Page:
Europe has become a more open place, with Europeans working in other countries than their own. That should imply better rather than worse language skills, and it probably has for this group, but for those that have stayed put, the opposite seems to be the trend, including neighbouring languages. It may not be surprising that Czechs are poorer in Slovak and vice versa now that we have Slovakia and the Czech Republic instead of Czechoslovakia, but the same trend can be seen in the Nordic countries. A lot of Swedes work in Norway, but the Norwegian command of Swedish is worsening. For imperial reasons Icelanders used to learn Danish, and Finns Swedish, but this seems less the case today.

Increasingly English may become the lingua franca in Europe, and the motivations for learning further languages might diminish. Or might not, this may not be the whole picture.

It's true that Standard Chinese isn't currently much of a world language. The primary speakers of Chinese languages outside China is the Chinese diaspora, and they are just as likely to speak other Chinese languages as Standard Chinese. That's not the case for Arabic, as it is the official language of the Quran and Islam, pretty much like Latin has been for Catholicism, and with some of the same problems as well.

  • ersi
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Re: Maps-Maps-Maps! ?
Reply #140
@jax

The other language skills map of Europe, the one with arithmetic average, still hurts my expectations which are based on solid anecdotal evidence. Hungarians and Romanians still allegedly know noticeably less languages than Austrians and Germans. This doesn't seem right.

However, a possible reason for the deviation(s) in the map may be that in some countries the respondents included immigrants or descendants of immigrants. This would skew the average for countries that have a large immigrant population who still retain their ethnic language, say Turks in Germany and Austria. Then again, this should skew UK too, but maybe there immigrant population happened to be methodically ignored when the study was conducted? Whereas countries with negligible language minorities, such as Hungary, would inevitably bring their own organic language skills onto the map.


A lot of Swedes work in Norway, but the Norwegian command of Swedish is worsening.

Not sure how language skills between Norway and Sweden can worsen when they actually employ the same language, just label it differently for political reasons. In Swedish radio when Norwegians are interviewed, they leave it untranslated. I have learned Swedish and at the same go I know Norwegian. Not a surprise for me, I knew it would happen.


Increasingly English may become the lingua franca in Europe, and the motivations for learning further languages might diminish. Or might not, this may not be the whole picture.

I think it would have been a good idea to make Latin the official language of EU, so all MEP's would have a bad time learning it. Bad time is what they deserve. Otherwise they do pointless things like translate EU constitution into SMS.

  • Belfrager
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Re: Maps-Maps-Maps! ?
Reply #141
All those maps are a fraud.
A matter of attitude.

  • jax
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Re: Maps-Maps-Maps! ?
Reply #142

  • Frenzie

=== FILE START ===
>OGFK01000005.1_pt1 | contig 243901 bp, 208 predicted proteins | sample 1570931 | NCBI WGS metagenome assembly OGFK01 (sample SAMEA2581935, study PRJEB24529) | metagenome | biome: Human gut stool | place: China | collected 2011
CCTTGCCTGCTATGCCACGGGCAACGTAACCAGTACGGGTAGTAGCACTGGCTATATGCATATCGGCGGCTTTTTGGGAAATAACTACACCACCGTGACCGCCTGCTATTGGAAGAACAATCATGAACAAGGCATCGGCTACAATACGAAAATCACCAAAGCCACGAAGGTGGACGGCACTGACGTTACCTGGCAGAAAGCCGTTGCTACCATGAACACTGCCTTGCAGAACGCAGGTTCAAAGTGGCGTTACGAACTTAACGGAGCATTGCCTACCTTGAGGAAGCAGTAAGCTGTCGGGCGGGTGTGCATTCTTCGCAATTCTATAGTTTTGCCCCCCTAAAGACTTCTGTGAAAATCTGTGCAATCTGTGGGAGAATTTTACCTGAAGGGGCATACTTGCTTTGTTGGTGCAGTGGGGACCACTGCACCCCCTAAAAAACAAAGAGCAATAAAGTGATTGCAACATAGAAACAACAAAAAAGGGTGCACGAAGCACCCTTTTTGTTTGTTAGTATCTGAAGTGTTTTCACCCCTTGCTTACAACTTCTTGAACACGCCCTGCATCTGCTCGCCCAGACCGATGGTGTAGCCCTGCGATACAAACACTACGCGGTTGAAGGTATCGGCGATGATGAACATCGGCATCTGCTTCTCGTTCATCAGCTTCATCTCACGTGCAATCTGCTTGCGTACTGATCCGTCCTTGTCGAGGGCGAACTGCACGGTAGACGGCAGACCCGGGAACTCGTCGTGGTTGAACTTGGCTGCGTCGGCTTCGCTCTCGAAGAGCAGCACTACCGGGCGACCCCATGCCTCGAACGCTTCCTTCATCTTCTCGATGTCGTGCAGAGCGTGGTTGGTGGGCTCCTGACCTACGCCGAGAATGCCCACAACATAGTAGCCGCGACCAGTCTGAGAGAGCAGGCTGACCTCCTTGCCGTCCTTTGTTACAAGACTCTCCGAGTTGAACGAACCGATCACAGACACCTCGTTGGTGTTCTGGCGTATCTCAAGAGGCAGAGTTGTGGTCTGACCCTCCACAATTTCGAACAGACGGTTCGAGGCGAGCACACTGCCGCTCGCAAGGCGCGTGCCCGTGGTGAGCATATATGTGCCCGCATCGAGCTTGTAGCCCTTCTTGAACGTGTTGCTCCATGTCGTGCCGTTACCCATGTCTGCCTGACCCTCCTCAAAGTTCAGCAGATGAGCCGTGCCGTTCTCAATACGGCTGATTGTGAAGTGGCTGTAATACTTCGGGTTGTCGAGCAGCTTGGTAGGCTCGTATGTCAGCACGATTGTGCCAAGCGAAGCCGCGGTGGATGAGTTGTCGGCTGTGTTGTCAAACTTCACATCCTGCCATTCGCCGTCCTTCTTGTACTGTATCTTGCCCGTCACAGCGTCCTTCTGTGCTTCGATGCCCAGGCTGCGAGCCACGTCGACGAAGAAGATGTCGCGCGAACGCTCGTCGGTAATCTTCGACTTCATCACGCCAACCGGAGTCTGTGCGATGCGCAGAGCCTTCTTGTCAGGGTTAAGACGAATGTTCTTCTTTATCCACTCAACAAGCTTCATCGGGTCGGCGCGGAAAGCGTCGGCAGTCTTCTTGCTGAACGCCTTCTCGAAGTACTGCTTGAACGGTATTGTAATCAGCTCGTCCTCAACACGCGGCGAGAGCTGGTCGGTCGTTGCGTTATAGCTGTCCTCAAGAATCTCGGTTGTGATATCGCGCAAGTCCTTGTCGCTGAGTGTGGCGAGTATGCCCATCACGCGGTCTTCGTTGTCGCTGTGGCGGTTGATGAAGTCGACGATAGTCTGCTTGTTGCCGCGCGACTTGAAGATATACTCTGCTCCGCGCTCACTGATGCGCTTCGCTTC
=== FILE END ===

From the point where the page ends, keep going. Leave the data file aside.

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Reply #143
"We've rapidly reduced the supply of nuclear weapons"

I wonder how that translates into kilotons.

  • jax
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Reply #144
I think the general trend is towards smaller weapons (though tactical warheads seem thankfully to be of the past), but I'm not sure more than 10,000 hanging around is something to be overly cheerful about.  (The article cheated, it's mostly charts, rather few maps.)

  • Macallan
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Reply #145
Hmm, I wonder how much of chart #1 takes things like inflation, differences in cost of living etc. into account. Especially cost of living. Even $10 a day won't get you anywhere in the US or .de, but it would buy significantly more food elsewhere.

  • jax
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Reply #146
It is inflation and PPP-adjusted (PPP 2005), using World Bank as source.

There are some other nice graphs there as well, including an attempt to combine poverty as an absolute term, and how financially poor they feel, "satisfied with standard of living".

There are some issues with the dollar-a-day approach, Dollar benchmark: The rise of the $1-a-day statistic
Quote from: BBC
It's shocking to learn how many people live on less than $1 day - and regular publication of the figures over the last two decades has helped fuel anti-poverty campaigns. But could the statistic actually have done more harm than good?

In the late 1980s, a group of economists at the World Bank in Washington DC noticed that a number of developing countries drew their poverty lines at an income of about $370 a year.

This reflected the basic amount that a person needed to live. Each country had a different sense of what the essentials were, but the figure of roughly $370 was common to all, so the World Bank team proposed it as a global poverty line.

Some time later one of these economists, Martin Ravallion, was having dinner with his wife and, as they chatted, he had what he described as a kind of "epiphany".

If you divide that $370 by 365 days, you get just over $1. And so the catchy "$1-a-day"' concept was born.

Simple, powerful and shocking.

"We intended to have some impact with it," Martin Ravallion recalls. "Make well-heeled people realise how poor many people in the world are."

But it's a lot more complicated, and controversial, than it at first appears.

  • Frenzie
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Re: Maps-Maps-Maps! ?
Reply #147
So 60 cents food & living, 40 cents other stuff? Doesn't that sound familiar...

  • Belfrager
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Re: Maps-Maps-Maps! ?
Reply #148
The same guy also made a map using the (arithmetic) mean, average, number of languages.

Lies, lies, lies.
A matter of attitude.

  • Frenzie
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Re: Maps-Maps-Maps! ?
Reply #149